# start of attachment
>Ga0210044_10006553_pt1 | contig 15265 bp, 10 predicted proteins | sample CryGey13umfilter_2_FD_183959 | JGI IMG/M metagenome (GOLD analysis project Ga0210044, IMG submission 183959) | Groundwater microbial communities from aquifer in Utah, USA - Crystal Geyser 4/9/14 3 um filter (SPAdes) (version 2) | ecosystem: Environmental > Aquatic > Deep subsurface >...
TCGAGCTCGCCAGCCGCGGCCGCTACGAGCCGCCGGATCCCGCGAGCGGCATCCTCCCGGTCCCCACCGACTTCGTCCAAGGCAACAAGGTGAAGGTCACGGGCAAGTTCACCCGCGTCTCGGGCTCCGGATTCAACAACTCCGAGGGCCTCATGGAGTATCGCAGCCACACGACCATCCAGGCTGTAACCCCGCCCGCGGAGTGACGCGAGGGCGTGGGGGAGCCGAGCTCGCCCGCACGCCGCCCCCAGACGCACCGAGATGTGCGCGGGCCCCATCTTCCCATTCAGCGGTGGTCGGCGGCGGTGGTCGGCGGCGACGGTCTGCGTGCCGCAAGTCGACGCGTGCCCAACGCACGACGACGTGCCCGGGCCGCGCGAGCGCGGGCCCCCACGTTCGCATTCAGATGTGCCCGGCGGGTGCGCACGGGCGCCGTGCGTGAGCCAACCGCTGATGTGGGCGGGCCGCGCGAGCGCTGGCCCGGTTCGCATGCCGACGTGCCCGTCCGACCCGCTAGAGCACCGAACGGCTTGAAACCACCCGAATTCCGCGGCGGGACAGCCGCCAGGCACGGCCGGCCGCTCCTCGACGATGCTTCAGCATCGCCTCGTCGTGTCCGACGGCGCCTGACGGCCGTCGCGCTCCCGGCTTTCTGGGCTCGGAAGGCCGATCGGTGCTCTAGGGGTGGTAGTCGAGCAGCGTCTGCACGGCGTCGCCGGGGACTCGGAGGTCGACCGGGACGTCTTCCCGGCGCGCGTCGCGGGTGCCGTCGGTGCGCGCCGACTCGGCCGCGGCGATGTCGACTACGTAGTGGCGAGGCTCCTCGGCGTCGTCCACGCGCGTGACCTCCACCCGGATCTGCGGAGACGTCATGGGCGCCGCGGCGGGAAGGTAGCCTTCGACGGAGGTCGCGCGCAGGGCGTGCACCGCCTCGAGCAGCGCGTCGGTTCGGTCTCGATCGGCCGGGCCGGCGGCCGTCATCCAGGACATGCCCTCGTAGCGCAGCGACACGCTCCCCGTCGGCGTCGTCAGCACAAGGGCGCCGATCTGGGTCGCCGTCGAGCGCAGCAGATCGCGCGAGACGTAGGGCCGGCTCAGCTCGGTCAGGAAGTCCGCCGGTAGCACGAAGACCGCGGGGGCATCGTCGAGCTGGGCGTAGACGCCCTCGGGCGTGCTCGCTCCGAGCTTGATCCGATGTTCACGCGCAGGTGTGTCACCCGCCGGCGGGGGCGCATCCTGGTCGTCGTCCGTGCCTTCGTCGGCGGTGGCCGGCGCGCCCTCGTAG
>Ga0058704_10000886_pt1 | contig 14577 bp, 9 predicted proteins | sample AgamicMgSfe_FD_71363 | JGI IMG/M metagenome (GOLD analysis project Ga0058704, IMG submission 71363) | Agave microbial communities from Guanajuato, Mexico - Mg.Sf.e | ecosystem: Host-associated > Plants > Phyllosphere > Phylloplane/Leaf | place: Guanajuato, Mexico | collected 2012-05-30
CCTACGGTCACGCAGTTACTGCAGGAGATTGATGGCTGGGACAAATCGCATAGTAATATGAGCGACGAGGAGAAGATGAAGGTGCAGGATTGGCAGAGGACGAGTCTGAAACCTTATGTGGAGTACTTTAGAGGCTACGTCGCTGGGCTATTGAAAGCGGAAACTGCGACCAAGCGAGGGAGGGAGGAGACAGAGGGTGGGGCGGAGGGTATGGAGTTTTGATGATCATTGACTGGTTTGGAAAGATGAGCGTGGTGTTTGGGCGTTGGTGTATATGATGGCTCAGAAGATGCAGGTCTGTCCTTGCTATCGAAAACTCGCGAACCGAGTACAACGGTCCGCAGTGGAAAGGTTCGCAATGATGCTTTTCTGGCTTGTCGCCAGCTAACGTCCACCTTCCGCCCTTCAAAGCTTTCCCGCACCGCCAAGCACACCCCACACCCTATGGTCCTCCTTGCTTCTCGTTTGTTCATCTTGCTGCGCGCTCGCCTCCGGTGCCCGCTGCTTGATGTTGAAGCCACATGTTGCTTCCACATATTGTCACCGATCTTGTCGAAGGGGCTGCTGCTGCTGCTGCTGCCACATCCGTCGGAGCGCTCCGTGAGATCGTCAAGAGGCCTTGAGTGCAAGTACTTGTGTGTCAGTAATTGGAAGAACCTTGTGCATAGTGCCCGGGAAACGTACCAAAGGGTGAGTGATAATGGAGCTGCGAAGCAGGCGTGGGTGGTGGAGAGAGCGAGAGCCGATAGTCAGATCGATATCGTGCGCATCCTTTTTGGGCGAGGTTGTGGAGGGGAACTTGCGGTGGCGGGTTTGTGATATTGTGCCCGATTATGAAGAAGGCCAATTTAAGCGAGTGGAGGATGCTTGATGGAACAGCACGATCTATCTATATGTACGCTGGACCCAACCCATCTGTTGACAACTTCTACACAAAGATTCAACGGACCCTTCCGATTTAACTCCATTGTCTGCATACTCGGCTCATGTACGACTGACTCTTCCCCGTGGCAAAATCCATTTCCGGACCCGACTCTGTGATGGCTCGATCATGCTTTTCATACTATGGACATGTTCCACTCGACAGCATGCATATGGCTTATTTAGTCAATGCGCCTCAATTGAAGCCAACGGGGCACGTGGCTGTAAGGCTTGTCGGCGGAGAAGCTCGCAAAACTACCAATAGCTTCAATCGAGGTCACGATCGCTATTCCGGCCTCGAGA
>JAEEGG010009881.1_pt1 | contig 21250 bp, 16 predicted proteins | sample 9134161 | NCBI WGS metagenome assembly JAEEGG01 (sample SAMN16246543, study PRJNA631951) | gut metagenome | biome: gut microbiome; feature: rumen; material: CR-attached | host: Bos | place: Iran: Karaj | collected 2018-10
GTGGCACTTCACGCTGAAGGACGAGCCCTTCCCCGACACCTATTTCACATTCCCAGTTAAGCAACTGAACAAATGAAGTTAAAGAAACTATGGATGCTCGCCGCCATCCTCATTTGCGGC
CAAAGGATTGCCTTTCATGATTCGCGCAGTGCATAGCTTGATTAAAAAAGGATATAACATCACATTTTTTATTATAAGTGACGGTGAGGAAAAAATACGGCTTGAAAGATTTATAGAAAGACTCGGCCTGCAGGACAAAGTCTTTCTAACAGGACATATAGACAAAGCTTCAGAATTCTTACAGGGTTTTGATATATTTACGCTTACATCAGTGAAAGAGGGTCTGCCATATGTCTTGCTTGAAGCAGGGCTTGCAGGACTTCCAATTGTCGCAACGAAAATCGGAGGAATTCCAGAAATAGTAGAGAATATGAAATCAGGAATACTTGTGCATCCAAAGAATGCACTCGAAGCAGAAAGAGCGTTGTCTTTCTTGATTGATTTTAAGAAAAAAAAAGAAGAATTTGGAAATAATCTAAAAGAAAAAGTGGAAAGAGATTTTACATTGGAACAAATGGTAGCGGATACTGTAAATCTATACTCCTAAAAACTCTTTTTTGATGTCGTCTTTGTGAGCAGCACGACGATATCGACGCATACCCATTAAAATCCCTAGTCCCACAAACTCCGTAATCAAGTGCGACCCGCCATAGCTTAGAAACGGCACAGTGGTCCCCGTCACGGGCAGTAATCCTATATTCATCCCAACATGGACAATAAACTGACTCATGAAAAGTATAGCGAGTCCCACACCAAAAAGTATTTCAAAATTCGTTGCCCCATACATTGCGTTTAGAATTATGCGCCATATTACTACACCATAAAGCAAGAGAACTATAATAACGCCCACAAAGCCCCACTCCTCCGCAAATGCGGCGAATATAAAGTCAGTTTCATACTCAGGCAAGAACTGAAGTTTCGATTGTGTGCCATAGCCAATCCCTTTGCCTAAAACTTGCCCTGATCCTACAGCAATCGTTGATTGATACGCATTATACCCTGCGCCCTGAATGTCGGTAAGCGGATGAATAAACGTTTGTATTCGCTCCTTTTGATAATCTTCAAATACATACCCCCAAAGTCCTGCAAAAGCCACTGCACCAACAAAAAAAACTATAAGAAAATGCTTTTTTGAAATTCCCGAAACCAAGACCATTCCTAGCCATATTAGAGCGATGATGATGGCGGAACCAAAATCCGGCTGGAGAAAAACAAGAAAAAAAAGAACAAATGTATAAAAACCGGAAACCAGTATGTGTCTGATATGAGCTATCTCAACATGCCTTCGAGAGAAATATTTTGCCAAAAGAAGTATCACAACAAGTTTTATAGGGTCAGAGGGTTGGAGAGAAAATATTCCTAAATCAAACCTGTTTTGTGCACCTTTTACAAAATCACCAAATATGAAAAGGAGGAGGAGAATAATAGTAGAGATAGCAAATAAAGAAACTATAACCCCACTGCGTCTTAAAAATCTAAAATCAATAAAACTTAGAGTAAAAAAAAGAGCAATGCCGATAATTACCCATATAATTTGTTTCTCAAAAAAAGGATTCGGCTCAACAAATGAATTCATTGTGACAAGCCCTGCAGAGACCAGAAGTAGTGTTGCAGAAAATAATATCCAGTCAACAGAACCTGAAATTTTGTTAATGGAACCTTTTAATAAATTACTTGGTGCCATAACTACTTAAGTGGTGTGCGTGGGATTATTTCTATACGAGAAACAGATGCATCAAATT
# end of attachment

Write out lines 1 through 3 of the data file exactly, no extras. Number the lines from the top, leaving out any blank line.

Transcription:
>Ga0210044_10006553_pt1 | contig 15265 bp, 10 predicted proteins | sample CryGey13umfilter_2_FD_183959 | JGI IMG/M metagenome (GOLD analysis project Ga0210044, IMG submission 183959) | Groundwater microbial communities from aquifer in Utah, USA - Crystal Geyser 4/9/14 3 um filter (SPAdes) (version 2) | ecosystem: Environmental > Aquatic > Deep subsurface >...
TCGAGCTCGCCAGCCGCGGCCGCTACGAGCCGCCGGATCCCGCGAGCGGCATCCTCCCGGTCCCCACCGACTTCGTCCAAGGCAACAAGGTGAAGGTCACGGGCAAGTTCACCCGCGTCTCGGGCTCCGGATTCAACAACTCCGAGGGCCTCATGGAGTATCGCAGCCACACGACCATCCAGGCTGTAACCCCGCCCGCGGAGTGACGCGAGGGCGTGGGGGAGCCGAGCTCGCCCGCACGCCGCCCCCAGACGCACCGAGATGTGCGCGGGCCCCATCTTCCCATTCAGCGGTGGTCGGCGGCGGTGGTCGGCGGCGACGGTCTGCGTGCCGCAAGTCGACGCGTGCCCAACGCACGACGACGTGCCCGGGCCGCGCGAGCGCGGGCCCCCACGTTCGCATTCAGATGTGCCCGGCGGGTGCGCACGGGCGCCGTGCGTGAGCCAACCGCTGATGTGGGCGGGCCGCGCGAGCGCTGGCCCGGTTCGCATGCCGACGTGCCCGTCCGACCCGCTAGAGCACCGAACGGCTTGAAACCACCCGAATTCCGCGGCGGGACAGCCGCCAGGCACGGCCGGCCGCTCCTCGACGATGCTTCAGCATCGCCTCGTCGTGTCCGACGGCGCCTGACGGCCGTCGCGCTCCCGGCTTTCTGGGCTCGGAAGGCCGATCGGTGCTCTAGGGGTGGTAGTCGAGCAGCGTCTGCACGGCGTCGCCGGGGACTCGGAGGTCGACCGGGACGTCTTCCCGGCGCGCGTCGCGGGTGCCGTCGGTGCGCGCCGACTCGGCCGCGGCGATGTCGACTACGTAGTGGCGAGGCTCCTCGGCGTCGTCCACGCGCGTGACCTCCACCCGGATCTGCGGAGACGTCATGGGCGCCGCGGCGGGAAGGTAGCCTTCGACGGAGGTCGCGCGCAGGGCGTGCACCGCCTCGAGCAGCGCGTCGGTTCGGTCTCGATCGGCCGGGCCGGCGGCCGTCATCCAGGACATGCCCTCGTAGCGCAGCGACACGCTCCCCGTCGGCGTCGTCAGCACAAGGGCGCCGATCTGGGTCGCCGTCGAGCGCAGCAGATCGCGCGAGACGTAGGGCCGGCTCAGCTCGGTCAGGAAGTCCGCCGGTAGCACGAAGACCGCGGGGGCATCGTCGAGCTGGGCGTAGACGCCCTCGGGCGTGCTCGCTCCGAGCTTGATCCGATGTTCACGCGCAGGTGTGTCACCCGCCGGCGGGGGCGCATCCTGGTCGTCGTCCGTGCCTTCGTCGGCGGTGGCCGGCGCGCCCTCGTAG
>Ga0058704_10000886_pt1 | contig 14577 bp, 9 predicted proteins | sample AgamicMgSfe_FD_71363 | JGI IMG/M metagenome (GOLD analysis project Ga0058704, IMG submission 71363) | Agave microbial communities from Guanajuato, Mexico - Mg.Sf.e | ecosystem: Host-associated > Plants > Phyllosphere > Phylloplane/Leaf | place: Guanajuato, Mexico | collected 2012-05-30